This isn’t Cortazzo’s first brush with legal drama. In a case that’s now before the California Supreme Court, he has spent several years battling Hong Kong businessman Hiroshi Horiike, who claims to have been duped over the square footage of the $12.25 million Tuscan-style Malibu manor he purchased through Cortazzo in 2007. What was advertised as 15,000 square feet turned out, according to property records, to be less than two-thirds that space. Because both Cortazzo and Horiike’s agent were with Coldwell, the case — like the Baghdasarians’ — hinges partly on the fiduciary duty of a dual agent. A hearing is expected in the fall, with a possible decision by December.
None of Cortazzo’s colleagues in Malibu’s tight-knit eight-figure real estate community would talk on the record about the Baghdasarian lawsuit. Partly they had no interest in being associated with active litigation — kryptonite to a real estate agent’s personal brand — but mostly they didn’t want to cross the biggest kahuna on their scene, who frequently is representing the buyer or seller opposite their own transactions or working in tandem with them as their co-lister.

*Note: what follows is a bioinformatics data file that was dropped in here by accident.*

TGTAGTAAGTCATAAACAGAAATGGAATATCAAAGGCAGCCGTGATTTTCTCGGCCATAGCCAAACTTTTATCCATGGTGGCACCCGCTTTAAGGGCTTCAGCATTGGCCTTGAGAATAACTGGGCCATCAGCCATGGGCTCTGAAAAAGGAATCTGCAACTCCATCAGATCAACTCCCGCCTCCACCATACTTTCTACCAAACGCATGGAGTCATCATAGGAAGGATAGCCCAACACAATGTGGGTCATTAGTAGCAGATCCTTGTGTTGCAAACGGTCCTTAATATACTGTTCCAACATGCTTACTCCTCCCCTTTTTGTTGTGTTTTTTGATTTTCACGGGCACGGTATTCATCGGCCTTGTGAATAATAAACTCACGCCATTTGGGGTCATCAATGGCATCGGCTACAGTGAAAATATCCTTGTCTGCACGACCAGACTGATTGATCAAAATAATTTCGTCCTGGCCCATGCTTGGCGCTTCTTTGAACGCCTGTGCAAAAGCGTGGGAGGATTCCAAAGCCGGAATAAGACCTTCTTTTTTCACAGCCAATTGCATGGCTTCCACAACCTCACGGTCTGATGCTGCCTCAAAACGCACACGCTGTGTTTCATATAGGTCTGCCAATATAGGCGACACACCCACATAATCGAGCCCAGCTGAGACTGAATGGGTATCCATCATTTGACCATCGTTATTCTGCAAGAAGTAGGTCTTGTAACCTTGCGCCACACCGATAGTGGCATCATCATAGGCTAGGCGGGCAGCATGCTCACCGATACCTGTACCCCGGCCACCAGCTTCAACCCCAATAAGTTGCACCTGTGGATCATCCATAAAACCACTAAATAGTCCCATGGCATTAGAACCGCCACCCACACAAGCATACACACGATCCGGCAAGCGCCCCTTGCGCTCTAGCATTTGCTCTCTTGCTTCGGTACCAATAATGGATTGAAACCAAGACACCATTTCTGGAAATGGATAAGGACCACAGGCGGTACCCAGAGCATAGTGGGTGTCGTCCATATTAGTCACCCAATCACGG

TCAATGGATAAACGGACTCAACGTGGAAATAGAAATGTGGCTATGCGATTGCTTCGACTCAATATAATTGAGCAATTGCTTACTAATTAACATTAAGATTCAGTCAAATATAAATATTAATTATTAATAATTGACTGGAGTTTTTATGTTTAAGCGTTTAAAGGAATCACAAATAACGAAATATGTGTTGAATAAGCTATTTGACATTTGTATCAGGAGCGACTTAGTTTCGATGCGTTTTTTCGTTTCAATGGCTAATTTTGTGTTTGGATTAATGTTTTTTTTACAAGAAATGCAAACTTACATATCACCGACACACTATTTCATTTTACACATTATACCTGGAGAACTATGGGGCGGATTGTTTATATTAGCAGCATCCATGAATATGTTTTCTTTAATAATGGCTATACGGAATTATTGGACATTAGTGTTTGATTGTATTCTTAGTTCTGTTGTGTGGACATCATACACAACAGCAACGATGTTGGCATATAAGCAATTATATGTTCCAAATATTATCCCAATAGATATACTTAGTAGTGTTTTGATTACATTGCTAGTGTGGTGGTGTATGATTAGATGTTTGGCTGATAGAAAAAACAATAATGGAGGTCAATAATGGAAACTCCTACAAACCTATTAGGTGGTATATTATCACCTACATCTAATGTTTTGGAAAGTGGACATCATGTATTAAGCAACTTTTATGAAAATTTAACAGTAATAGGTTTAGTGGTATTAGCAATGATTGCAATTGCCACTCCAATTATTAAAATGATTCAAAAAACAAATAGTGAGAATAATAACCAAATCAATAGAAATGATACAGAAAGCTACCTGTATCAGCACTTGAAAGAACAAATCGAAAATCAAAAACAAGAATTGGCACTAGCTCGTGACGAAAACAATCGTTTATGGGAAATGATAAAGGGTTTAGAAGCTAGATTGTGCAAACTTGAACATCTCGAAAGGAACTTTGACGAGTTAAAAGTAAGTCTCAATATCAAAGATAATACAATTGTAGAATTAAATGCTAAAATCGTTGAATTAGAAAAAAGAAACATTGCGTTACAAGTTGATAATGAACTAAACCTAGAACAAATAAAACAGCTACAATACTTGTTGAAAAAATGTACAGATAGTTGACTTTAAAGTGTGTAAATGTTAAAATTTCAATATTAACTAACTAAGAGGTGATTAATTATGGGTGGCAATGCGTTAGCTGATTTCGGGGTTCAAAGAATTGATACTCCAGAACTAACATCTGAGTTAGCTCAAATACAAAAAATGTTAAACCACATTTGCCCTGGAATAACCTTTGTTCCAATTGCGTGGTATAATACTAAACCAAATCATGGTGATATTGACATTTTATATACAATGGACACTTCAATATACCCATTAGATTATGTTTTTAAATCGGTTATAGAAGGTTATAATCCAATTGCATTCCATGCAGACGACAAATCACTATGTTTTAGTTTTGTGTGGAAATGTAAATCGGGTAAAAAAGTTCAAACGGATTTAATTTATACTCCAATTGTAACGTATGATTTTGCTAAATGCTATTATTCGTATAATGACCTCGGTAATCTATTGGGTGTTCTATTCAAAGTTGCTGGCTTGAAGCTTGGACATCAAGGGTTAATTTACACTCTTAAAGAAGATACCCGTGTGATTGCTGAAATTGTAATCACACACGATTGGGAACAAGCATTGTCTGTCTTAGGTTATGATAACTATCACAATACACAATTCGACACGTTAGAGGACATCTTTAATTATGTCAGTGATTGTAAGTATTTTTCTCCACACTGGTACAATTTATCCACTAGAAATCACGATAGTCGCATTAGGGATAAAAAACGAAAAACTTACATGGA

Still, while several agents spoke highly, often enviably, of Cortazzo’s sales chops, they have mixed thoughts about the imbroglio with the Baghdasarians. Some believe it was an honest play with a genuine upside: “The market was shit when he bought it, and then it got better,” says one. “There’s nothing malicious about recognizing an opportunity and taking a risk.” But most were far more sympathetic to the couple and queasy about the problematic professional ethics at the heart of the situation.